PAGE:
The Tis Hazari Court will hear the plea of Bhim Army Chief Chandrashekhar Azad today (January 21, 2020), challenging the bail conditions imposed on him directing him to leave Delhi for 4 weeks in lieu of the upcoming elections.
The Tis Hazari Court of Delhi had adjourned Azad’s application earlier in the matter. The Court on January 15, 2020 had directed Azad to leave Delhi for 4 weeks. Additional Sessions Judge, Kamini Lau had said she “does not want any interference with the elections.” The Court had further said that Azad had to mark his presence with the SHO in Saharanpur every Saturday for the next 4 weeks.
The Court had earlier reserved its’ order on Chandrashekhar Azad’s bail plea. He was in custody regarding the Daryaganj Violence case. Delhi Police contended that the permission for a dharna was sought but not given.
The Court in the earlier hearing had censured the Delhi Police for failing to show any proof against Azad while hearing his bail application on January 14, 2020. While hearing the case, Judge Kamini Lau had observed that individuals are out on the streets since ‘things which ought to have been said inside Parliament were not said.’
She had questioned the Delhi police and stated, “You are carrying on as if Jama Masjid is Pakistan. Regardless of whether it was Pakistan, you can go there and fight. Pakistan was a piece of unified India.”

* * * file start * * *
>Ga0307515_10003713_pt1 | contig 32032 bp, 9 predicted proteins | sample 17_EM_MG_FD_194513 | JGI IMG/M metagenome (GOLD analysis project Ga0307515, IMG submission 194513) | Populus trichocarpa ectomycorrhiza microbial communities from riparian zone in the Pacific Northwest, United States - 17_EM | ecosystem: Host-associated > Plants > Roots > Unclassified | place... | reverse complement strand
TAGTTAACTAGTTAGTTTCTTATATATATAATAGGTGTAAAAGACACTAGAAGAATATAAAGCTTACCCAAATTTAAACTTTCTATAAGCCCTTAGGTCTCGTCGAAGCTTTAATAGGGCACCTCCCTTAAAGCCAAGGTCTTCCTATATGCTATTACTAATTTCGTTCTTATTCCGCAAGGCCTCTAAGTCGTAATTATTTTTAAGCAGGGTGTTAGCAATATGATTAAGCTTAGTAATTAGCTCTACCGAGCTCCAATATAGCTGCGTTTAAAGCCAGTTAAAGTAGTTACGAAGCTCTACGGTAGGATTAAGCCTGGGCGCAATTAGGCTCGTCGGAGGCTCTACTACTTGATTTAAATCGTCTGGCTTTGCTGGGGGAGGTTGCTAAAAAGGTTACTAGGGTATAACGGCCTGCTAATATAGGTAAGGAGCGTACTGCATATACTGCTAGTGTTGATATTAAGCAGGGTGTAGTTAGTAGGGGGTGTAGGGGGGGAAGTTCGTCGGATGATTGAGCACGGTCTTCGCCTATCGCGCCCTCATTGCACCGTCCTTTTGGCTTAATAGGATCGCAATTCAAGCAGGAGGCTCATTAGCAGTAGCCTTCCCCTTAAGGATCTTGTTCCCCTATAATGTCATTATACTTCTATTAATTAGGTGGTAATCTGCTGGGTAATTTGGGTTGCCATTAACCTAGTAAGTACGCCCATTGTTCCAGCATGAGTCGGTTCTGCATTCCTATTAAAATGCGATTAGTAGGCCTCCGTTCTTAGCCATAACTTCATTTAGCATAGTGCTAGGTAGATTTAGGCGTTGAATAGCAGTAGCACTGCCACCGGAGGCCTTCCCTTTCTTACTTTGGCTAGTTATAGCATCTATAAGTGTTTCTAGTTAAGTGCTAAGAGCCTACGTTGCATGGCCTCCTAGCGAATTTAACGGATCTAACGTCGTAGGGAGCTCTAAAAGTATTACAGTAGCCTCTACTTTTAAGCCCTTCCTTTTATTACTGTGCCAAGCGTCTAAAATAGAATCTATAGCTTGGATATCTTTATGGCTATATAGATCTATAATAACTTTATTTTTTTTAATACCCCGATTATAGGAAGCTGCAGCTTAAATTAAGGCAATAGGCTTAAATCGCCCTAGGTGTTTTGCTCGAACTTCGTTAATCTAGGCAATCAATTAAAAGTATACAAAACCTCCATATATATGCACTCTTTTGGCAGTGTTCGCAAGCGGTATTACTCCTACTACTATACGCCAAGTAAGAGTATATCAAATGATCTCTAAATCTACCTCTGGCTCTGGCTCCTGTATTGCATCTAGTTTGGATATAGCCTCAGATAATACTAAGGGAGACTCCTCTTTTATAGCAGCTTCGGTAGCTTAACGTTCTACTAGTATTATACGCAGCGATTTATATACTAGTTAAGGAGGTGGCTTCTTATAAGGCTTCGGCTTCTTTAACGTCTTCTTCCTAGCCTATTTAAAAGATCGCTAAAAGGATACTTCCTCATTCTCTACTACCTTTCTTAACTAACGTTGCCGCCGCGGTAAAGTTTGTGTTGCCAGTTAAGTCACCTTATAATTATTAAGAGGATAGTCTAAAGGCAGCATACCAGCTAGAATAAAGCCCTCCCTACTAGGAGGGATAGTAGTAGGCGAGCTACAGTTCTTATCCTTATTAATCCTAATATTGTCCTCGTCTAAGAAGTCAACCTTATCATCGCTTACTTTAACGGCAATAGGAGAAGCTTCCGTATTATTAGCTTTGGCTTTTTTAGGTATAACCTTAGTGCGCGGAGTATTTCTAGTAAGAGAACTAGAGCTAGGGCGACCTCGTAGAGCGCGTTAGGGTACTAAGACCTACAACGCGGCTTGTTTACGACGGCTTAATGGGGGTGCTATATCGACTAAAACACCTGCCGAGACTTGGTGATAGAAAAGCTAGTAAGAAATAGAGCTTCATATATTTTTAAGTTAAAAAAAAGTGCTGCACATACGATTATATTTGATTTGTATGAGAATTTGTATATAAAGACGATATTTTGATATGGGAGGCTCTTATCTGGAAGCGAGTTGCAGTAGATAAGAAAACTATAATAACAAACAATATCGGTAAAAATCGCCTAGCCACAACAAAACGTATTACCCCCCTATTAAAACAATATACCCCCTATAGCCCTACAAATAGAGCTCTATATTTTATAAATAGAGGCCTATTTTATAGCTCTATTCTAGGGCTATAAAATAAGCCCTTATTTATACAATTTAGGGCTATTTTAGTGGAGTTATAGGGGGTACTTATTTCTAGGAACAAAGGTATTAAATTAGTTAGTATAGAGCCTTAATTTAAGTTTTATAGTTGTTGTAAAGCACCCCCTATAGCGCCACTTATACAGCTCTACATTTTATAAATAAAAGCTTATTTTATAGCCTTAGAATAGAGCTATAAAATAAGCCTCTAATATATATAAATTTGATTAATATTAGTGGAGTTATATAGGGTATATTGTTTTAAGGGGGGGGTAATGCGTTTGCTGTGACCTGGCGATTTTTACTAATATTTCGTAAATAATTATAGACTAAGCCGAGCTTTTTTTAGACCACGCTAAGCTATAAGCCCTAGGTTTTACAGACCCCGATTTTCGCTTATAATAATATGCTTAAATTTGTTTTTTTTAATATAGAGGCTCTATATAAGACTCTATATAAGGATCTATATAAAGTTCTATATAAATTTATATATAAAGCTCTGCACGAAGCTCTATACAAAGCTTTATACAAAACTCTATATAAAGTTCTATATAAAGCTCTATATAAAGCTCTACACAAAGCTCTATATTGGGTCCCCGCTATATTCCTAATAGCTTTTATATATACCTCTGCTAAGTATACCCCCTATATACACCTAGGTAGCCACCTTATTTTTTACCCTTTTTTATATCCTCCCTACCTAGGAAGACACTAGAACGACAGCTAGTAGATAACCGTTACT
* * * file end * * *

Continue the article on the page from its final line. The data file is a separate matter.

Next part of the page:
Mr. Azad was sent to judicial custody on December 21, 2019 by a Delhi Court. The court asked the investigation officials to put all proof against Azad that demonstrated the charge that he was giving provocative speeches at an event in Jama Masjid. Accordingly, the provision stated, “We have drone footage and also evidences showing Azad giving an inflammatory speech.”
Nonetheless, the police told the court they have just drone pictures as proof and no other chronicle. In light of absence of proof, the judge stated, “Do you think Delhi police is so backward that it has no tools to record anything?”
The judge hammered Delhi Police for the clampdown on the dissent and stated, “Give me anything or any law that restricts such assembling. Where is the brutality? Who says you can't dissent? Have you perused the Constitution? It is one's Constitutional right to dissent.”
The court had additionally observed that Azad, having a law degree, could likewise dissent inside the courts and noticed that Azad’s Ambedkarite reasoning presumably required more research. The Court had opined, “Azad is probably an Ambedkarite. Ambedkar was closer to the Muslims, Sikhs and basically the repressed class of the society... He was a rebel of his own kind. Probably Azad has a vague idea of what he wants to say but probably not able to put it across. If you take up an issue, you do your research. And that is missing!”
Author: Parth Thummar